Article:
years (maybe even still used there). I'm doing some work in field methods
course this semester with Leona Kroeskamp on Assiniboine and I will ask her
if she knows the plant and knows a term for it in Assiniboine.
				Hope this helps.
Brent Galloway

	-----Original Message-----
	From:	Terry J. Klokeid [SMTP:klokeid at]
	Sent:	Tuesday, February 01, 2000 2:00 AM
	To:	siouan at lists.Colorado.EDU
	Subject:	Sunroot use among First Nations

	Dear colleagues:

	I have a small seed selling operation and one of the plants I carry
is the
	sunroot, Helianthus tuberosus.

	I am hoping to obtain more information about the use of this plant
	Indians of Canada and the USA, as well as leads on the etymology of
	name 'sunroot'.

	A member of the sunflower family, this plant has a tall stalk,
similar to
	that of the sunflower, Helianthus annuus. Some varieties of sunroot,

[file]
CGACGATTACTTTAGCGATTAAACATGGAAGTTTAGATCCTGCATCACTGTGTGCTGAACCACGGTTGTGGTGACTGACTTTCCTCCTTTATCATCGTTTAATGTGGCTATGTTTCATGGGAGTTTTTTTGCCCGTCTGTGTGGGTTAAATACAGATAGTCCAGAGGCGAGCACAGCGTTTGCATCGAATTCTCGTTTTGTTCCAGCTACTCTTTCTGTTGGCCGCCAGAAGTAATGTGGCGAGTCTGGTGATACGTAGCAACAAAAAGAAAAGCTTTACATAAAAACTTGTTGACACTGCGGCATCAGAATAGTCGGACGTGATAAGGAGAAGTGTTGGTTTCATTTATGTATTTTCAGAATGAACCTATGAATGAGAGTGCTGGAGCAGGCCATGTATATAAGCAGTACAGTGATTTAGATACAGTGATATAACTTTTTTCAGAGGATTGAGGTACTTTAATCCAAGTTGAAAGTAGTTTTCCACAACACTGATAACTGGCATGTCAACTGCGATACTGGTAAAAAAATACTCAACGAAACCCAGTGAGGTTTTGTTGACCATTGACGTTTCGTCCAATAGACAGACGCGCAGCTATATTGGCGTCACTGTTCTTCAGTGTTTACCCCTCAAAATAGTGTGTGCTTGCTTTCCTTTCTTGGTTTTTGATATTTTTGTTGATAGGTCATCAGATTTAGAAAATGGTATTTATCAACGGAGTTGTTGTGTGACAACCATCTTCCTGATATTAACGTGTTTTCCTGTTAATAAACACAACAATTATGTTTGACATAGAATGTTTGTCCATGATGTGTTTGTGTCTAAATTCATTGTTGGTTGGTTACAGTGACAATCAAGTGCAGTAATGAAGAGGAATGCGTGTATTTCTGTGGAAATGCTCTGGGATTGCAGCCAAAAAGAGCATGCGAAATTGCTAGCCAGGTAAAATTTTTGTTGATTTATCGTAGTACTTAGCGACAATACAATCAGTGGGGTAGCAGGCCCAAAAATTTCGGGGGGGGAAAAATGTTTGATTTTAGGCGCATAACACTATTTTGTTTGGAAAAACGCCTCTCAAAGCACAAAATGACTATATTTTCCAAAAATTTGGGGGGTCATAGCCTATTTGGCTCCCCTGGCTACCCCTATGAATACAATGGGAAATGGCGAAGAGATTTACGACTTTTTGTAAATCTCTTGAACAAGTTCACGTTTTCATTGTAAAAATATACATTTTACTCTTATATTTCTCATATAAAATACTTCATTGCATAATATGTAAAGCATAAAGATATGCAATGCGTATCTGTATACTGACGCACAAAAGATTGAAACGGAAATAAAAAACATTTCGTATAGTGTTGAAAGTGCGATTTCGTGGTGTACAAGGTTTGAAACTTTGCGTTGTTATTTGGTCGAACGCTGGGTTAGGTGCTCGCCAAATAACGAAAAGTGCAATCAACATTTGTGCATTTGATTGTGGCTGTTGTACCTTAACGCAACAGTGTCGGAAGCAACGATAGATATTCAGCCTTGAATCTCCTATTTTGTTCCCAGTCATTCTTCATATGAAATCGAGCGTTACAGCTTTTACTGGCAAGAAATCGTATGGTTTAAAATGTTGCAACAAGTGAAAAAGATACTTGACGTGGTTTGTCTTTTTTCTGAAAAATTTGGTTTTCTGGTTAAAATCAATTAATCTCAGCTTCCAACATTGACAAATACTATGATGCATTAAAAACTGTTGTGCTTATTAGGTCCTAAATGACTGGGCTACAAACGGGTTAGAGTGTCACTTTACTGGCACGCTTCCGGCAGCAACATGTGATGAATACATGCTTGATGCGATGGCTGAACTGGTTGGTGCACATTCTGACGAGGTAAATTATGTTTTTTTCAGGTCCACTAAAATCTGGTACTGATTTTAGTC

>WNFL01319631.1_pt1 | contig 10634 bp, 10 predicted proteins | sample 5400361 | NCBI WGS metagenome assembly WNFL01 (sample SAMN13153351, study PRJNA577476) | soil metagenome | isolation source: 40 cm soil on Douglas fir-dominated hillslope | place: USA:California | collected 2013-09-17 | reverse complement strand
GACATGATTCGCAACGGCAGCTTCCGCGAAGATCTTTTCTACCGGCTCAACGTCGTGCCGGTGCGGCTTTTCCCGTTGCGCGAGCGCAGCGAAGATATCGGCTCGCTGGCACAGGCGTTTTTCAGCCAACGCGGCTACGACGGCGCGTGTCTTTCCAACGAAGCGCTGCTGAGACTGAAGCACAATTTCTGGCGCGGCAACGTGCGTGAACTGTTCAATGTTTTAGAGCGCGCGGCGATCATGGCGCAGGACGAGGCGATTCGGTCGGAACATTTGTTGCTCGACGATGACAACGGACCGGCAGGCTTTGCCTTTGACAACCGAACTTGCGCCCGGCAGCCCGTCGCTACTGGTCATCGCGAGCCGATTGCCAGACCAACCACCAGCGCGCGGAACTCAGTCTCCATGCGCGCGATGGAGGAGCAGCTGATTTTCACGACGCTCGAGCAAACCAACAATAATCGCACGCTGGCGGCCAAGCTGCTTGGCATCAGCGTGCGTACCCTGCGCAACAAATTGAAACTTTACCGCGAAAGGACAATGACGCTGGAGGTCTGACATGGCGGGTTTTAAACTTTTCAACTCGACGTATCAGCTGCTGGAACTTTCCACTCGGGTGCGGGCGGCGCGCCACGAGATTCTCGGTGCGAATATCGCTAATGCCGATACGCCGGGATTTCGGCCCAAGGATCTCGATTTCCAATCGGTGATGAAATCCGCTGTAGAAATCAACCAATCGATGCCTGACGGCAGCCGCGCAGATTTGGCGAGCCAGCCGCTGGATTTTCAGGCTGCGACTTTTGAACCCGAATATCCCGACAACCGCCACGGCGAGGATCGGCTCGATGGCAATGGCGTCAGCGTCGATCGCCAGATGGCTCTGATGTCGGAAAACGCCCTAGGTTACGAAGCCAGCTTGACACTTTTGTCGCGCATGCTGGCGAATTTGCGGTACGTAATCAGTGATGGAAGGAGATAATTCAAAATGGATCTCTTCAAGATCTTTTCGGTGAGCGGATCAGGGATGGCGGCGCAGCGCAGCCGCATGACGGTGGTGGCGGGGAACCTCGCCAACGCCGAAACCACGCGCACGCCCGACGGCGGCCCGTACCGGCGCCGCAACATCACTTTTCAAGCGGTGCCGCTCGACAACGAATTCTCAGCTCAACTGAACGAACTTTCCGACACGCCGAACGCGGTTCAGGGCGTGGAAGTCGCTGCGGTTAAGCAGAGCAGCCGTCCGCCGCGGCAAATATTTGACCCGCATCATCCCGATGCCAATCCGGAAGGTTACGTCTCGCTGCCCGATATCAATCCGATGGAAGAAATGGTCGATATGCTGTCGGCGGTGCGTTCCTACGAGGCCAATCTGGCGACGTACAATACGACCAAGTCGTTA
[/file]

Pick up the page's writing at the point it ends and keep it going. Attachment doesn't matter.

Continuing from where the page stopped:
in a
	suitable climate, produce small flowers similar to the sunflower,
though no
	viable seeds have ever been documented. Instead, the sunroot
	through its underground tubers  There are many dozens of varieties
of the
	plant, with tubers ranging in size from small carrot to small
pumpkin, and
	colours from bright white to tan to brown to red. Flavours vary just
	much (as my seed catalogue demonstrates).

	You may know the sunroot under another name such as Jerusalem
artichoke, or
	sunchoke, or topinambo(u)r.

	The sunroot is a native plant of Canada and adjacent parts of the

	While its homeland is the eastern half of this country and its
neighbour to